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Navajo code talker visits campus to discuss teenage years spent crafting and sending code

| Friday, November 15, 2019

Peter MacDonald Sr. was greeted by a standing ovation when he walked into Jordan Auditorium on Thursday afternoon. After serving as a Navajo code talker for the Marines during World War II, the welcome was much deserved. MacDonald, a recipient of the Congressional Silver Medal, spoke on campus about the code talkers’ unique legacy in the war.

Phillip Johnston, the son of missionaries who grew up on the Navajo reservation, was the first to suggest that the army create a code based on the unique language, MacDonald said. Originally, officers were against the idea.

“No. Don’t do that,” MacDonald said, quoting the Army higher-ups. “We don’t know these Indians. All we know is what we see in the movies. They yell and holler and run around their wagon train shooting arrows. This is not that kind of a war, so leave it alone.”

Johnston had a hard time getting officers to accept his proposal, MacDonald said. However, once they began training young Navajo men, he said, they did exceptionally well.

“At the end of base camp, each platoon camp is ranked,” he said, “and the Navajo platoon came up number one of all. Then the 29 young men went through combat training and they came out, all of them, either experts or sharp shooters.”

The men then had to develop the code, he said, by taking common Navajo words and assigning each one to English letters, numbers, some common words and even punctuation. By the end of June 1942, MacDonald said, they had created and memorized more than 260 code words — and they then began to put the code into action, which included recruiting 170 other men from the reservation, until there were just over 200 code talkers in the army.

“After that,” he said, “Navajo Code became the official United States military code to be used in every landing for all top secret, confidential messages. Messages they didn’t want the enemy to know went through the Navajo network.”

The code was especially essential when the U.S. took Iwo Jima, MacDonald said.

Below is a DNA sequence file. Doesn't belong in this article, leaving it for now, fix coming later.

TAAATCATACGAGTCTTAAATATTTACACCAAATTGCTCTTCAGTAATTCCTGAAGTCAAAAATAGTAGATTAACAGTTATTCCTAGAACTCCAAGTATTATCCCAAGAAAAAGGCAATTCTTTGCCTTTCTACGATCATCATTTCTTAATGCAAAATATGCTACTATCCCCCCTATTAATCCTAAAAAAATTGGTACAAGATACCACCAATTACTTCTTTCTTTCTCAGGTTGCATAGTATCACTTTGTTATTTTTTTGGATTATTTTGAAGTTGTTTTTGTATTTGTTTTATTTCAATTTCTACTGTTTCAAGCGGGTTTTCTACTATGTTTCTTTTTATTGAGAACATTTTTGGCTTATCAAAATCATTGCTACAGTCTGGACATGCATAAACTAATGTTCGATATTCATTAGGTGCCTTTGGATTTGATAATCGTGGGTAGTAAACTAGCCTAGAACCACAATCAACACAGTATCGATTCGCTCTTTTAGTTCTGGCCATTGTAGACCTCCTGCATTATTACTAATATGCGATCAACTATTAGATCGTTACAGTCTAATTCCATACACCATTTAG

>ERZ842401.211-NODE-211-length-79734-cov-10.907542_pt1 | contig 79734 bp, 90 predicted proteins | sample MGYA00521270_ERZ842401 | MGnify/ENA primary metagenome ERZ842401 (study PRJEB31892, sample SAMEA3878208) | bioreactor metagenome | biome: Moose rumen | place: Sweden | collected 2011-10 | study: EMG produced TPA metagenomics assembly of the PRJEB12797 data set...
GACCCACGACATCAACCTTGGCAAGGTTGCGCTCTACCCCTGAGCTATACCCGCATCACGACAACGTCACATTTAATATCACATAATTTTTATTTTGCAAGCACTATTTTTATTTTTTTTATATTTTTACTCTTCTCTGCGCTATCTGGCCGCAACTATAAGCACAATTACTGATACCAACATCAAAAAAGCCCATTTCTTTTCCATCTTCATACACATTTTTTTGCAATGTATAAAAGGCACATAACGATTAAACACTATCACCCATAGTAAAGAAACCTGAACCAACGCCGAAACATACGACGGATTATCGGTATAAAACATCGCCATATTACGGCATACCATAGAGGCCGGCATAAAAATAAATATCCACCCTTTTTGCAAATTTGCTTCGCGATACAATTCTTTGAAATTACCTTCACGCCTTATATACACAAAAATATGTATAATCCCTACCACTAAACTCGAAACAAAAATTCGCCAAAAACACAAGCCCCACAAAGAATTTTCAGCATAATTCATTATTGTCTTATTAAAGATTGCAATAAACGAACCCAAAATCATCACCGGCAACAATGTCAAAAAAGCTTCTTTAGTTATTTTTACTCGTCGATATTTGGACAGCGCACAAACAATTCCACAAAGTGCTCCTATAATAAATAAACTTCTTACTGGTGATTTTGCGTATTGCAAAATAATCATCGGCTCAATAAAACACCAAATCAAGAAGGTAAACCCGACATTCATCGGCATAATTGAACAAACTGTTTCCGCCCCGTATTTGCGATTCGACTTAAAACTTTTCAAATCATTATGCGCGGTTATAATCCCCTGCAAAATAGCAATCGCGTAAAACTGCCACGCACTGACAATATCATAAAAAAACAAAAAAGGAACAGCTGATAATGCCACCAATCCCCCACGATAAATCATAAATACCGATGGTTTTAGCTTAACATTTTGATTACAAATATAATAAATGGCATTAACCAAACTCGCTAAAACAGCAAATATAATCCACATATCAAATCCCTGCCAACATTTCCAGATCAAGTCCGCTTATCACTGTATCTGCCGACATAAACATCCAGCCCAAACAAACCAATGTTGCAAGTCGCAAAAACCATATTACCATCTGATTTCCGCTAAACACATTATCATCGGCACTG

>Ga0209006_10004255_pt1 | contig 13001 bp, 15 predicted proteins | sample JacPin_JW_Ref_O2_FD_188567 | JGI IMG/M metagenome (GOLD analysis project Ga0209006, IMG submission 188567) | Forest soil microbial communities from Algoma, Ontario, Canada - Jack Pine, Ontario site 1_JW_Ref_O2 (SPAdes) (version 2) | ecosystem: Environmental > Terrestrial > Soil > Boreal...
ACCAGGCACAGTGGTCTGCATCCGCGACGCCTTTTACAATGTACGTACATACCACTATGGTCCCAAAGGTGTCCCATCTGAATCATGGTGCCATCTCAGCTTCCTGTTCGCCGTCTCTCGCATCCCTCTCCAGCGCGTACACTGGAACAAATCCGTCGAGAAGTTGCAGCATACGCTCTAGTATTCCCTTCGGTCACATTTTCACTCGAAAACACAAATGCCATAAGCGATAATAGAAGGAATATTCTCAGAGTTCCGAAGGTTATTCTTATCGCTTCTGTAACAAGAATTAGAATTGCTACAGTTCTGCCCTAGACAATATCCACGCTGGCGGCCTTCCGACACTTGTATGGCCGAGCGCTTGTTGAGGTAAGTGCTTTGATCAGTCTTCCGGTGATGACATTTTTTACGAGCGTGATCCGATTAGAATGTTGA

“We’re working 24 hours a day until the island is secured,” he said. “If we sent a message in English code, it would take 30 minutes. 30 minutes in English code, 20 seconds in Navajo code. Those guys who were fighting didn’t have 30 minutes. That’s why the Marines really loved the Navajo code. It was going through the air once every minute, non-stop, for 48 hours. Without Navajo, the Marines would never have taken the island of Iwo Jima.”

Although the code was so vital to the war effort, code talkers were not allowed to share anything about their involvement in the war, he said. In fact, MacDonald said, army officers told them to say simply that they were radiomen during the war, and to tell people to stop asking questions.

MacDonald said he kept the secret until 1968, when the American government declassified Navajo code, and he could finally tell his family and friends what he truly did after joining the war effort at only 15 years old.

“Yes, I lied about my age,” he said. “Why? Because my older cousin came home, wearing that beautiful Marine Corps uniform. I said, ‘Hey Tom, how do I get one of those?’ He said, ‘Join the Marines.’”

They accepted MacDonald without a birth certificate, he said, because his cousin Tom vouched for him. As the audience’s laughter died down, MacDonald remembered the sad ending to his cousin’s service to our country.

“Always, at least a dozen Navajo code talkers go in with the first wave. Tom was one of them,” MacDonald said. “After Tom took about ten steps away from the landing craft, an enemy machine gun fired across the beach. His body fell forward.”

About a dozen other code talkers met the same fate as Tom, MacDonald said. He ended his talk reflecting on the nature of the war to which many say the code and the code talkers were instrumental in winning.

“That’s war,” he said. “War is ugly. War is bad. But why do we send our young people into battle like that? Why? Because we love this country. That’s why. Someone said that our flag does not fly because the wind blows it. It flies with the last breath of thousands of soldiers who have died defending that flag.”

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